Former president Jimmy Carter said there have been many successes and he’s had no disappointments during the Celebration of a New Baptist Covenant meeting, held Jan. 30-Feb. 1 in Atlanta.

“We’ve been excited, pleased, and gratified at the participation,” he said, estimating that between 15,000 and 25,000 registered and unregistered persons have participated.
Carter acknowledged that Republican senator Lindsey Graham had called him to ask permission to withdraw from the program. Graham is a member of Sen. John McCain’s “inner circle,” Carter said, and McCain’s surprising surge in the presidential race had Graham busier than expected.

When asked how he would rank the unprecedented building of bridges among Baptist when compared to his many other accomplishments, Carter said it would be near the top, “but I don’t consider it to be my accomplishment.”

“Others have done much more work than I have,” he said.

“Where we go from here will be very important,” Carter said, noting that many people have stopped him in the corridor to say they don’t want the effort to be wasted. The same leadership team will assemble in March to talk about the next steps, he said, “to decide what we will do to accommodate hundreds of suggestions already pouring in.”

Program chair Jimmy Allen said “We have asked everyone to send their suggestions,” and that all suggestions will be read and considered.

“We’re not on a picnic,” he said, “but on a journey. We’re seeing the results of a whole lot of folks who have worked very hard.”

When asked about criticism of the meeting from Southern Baptist leaders, Carter said he thought earlier criticism was moderating. He said he had received “a generous letter” from SBC president Frank Page, and had spoken with him by telephone on Thursday. “The results of this will determine Southern Baptist leaders’ attitude toward us,” Carter said. As they decide on future projects, Carter said, leaders will be looking for projects in which the SBC might like to participate.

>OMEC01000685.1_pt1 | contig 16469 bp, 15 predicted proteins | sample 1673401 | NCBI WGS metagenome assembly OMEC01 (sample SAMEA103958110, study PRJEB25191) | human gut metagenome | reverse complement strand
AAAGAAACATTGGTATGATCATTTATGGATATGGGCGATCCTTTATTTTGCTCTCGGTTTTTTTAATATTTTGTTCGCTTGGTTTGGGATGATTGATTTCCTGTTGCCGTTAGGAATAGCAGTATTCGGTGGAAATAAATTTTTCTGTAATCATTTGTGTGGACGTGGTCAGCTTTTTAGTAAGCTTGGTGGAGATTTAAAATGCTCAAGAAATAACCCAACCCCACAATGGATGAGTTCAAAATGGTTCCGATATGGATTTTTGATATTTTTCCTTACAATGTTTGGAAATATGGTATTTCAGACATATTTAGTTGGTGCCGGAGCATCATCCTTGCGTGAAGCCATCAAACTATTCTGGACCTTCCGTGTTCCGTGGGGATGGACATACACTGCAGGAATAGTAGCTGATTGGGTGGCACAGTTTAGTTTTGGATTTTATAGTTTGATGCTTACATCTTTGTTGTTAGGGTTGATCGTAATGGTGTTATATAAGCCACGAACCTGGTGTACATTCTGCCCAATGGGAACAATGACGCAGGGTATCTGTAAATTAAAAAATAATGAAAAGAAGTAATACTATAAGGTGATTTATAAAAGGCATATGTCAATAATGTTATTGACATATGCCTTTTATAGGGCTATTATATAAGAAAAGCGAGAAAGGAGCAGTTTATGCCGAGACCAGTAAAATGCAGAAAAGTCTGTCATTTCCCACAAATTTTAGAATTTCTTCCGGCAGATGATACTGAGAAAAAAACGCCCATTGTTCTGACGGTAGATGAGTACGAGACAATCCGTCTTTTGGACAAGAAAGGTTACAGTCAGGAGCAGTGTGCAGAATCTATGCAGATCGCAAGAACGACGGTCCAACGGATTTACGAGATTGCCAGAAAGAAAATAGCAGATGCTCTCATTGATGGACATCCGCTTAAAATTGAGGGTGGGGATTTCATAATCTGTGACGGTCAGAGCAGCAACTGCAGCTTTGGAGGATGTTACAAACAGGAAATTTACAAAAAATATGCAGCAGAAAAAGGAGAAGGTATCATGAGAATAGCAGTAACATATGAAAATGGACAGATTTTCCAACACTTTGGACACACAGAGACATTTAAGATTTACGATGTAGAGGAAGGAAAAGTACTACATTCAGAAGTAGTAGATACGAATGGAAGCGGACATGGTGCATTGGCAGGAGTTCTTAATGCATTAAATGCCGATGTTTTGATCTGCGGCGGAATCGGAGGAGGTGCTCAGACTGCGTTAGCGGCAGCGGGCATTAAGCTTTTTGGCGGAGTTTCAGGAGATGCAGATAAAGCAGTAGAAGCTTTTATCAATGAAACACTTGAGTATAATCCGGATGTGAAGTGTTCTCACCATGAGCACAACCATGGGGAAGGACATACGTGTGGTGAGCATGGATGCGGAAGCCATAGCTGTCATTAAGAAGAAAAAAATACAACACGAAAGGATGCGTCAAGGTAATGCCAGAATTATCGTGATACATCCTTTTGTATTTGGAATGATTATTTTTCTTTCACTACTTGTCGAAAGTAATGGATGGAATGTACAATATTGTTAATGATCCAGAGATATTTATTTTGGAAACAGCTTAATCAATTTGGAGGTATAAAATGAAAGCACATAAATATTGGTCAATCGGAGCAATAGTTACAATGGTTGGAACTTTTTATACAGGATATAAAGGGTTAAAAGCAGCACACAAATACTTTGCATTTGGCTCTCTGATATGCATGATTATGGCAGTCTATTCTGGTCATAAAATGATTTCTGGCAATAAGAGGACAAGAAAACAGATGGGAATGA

David Goatley, executive director of the Lott Carey Baptist Foreign Mission Convention, added a word of perspective. “Most Baptists in North America are not Southern Baptists,” he said. “For most of us, some of the tension of the last generation we’ve watched dispassionately or in grief.” But, he said, the majority of Baptists in North America have been looking for opportunities for networking and collaborating. Christians around the world are taking notice, he said: “I just want to note that is not the defining issue for us.”

In response to another question, Goatley mentioned groups like the North American Baptist Fellowship and the boards of the four National Baptist bodies. “This did not take place in a vacuum, but is part of a continuum,” he said.

The next steps have already begun, Goatley said, noting that more than 200 students from 16 institutions have been part of the meeting. “They are already doing idea generation,” he said. A group of 80 college students was also scheduled to join the session Friday night, then devote Saturday to service projects before closing out with a worship service at Mercer.

William Shaw, president of the National Baptist Convention, USA, referenced the biblical concept of the “fullness of time.”

“I would like to believe this is a result of the movement of the spirit of God in the religious community that has moved us to respond to what we believe is a central claim of the kingdom of God,” he said.

“We believe in the autonomy of the local congregation: bringing all these congregations together has to be the spirit of God.”

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